I'm sorely tempted to revisit other Hardy Boys and Nancy Drew titles now, but I'll probably let the impulse pass. The Hardy Boys, two clean-cut young fellows named Frank and Joe, are nearly run down on their motorcycles one afternoon. It comes out later that there was a robbery at the prominent Tower Mansion! The family, an aging bachelor and his worst-dressed sister issue a reward for the return of the stolen jewels but are pretty unwilling to trust two teens to search their house. Nonetheless, with a father of a chum wrongfully accused of the theft, and some advice from their P.I. Pop, the Hardy Boys set out to solve the mystery.
I read the more commonly available revised version of The Tower Treasure, but I read up on the changes that had been made in the late 1950s to make the story more accessible to young readers and to mollify those parents who might object to a healthy dose of 1920s racism. This series, along with Nancy Drew, underwent some radical changes to bring their characters in line with the principles, for better or for worse, of the day.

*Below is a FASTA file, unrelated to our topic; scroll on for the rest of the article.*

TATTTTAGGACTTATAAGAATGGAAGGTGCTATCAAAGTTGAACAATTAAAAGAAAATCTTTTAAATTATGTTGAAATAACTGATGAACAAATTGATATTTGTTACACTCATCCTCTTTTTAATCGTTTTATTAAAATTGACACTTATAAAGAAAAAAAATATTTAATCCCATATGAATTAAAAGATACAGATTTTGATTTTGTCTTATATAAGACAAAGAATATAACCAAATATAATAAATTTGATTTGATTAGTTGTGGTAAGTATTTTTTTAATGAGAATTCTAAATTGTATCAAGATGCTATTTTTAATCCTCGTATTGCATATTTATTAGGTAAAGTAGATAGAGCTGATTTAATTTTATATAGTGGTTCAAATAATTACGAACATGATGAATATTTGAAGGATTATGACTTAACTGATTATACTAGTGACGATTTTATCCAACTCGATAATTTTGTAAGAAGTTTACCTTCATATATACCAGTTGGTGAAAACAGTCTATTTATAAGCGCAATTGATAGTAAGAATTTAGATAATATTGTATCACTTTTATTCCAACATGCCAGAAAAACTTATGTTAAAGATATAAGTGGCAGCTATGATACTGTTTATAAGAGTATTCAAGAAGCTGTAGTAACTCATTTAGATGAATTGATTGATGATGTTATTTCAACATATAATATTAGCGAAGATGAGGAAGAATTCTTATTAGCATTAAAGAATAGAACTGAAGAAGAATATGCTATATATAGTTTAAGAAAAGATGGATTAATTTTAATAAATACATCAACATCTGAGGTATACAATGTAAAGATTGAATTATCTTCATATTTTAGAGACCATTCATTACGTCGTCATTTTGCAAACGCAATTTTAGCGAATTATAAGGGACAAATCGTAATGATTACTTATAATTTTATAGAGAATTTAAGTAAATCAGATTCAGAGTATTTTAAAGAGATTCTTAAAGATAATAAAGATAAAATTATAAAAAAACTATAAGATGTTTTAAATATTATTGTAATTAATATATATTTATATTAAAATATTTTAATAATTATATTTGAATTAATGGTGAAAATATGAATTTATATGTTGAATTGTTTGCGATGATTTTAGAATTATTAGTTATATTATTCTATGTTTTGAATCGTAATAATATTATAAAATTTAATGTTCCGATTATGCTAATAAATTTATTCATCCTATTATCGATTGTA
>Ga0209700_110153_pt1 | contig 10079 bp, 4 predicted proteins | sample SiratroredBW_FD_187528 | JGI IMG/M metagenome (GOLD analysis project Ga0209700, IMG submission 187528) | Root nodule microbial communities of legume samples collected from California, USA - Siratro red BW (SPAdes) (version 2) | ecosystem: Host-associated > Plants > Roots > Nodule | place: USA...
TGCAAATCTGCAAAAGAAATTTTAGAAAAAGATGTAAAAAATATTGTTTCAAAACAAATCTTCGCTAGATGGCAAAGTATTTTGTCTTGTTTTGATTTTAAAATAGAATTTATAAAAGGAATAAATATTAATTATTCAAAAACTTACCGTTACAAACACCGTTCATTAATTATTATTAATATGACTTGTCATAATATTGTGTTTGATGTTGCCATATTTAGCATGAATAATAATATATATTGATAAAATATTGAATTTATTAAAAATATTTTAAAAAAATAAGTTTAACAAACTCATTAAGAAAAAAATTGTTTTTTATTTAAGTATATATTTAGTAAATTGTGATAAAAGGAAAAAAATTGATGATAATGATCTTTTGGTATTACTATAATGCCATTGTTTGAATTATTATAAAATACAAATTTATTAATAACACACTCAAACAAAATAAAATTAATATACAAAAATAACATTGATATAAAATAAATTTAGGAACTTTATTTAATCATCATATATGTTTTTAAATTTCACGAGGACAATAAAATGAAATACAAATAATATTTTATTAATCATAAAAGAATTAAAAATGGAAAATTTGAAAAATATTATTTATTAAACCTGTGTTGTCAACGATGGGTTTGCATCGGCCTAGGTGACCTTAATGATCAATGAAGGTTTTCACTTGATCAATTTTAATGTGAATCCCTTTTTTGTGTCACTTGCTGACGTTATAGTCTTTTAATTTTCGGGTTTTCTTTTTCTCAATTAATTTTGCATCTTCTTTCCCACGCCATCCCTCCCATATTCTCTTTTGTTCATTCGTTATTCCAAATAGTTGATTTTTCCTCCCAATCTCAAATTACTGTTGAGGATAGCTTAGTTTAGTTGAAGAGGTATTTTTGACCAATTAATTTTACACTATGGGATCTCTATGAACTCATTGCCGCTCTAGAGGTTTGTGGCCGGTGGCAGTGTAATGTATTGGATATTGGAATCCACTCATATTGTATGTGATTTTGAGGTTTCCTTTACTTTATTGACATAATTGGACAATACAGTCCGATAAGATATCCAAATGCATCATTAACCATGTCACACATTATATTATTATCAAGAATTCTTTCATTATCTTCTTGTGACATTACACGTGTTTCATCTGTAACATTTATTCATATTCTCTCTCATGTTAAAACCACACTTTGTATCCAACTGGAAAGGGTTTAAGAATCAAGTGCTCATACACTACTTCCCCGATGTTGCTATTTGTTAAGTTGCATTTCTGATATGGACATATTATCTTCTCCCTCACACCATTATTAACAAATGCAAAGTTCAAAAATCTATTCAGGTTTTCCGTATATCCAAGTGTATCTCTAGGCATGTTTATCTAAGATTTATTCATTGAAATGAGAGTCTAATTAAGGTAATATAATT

Frankly, the history of the changes made to the series and the contractually anonymous writers who made it happen, were more interesting than the story itself. There is some clever sleuthing and red herrings along the way, but its hard to read these stories with the same enthusiasm I did as a kid.
I read the first Nancy Drew mystery, The Secret of the Old Clock, at the same time and had similar feelings.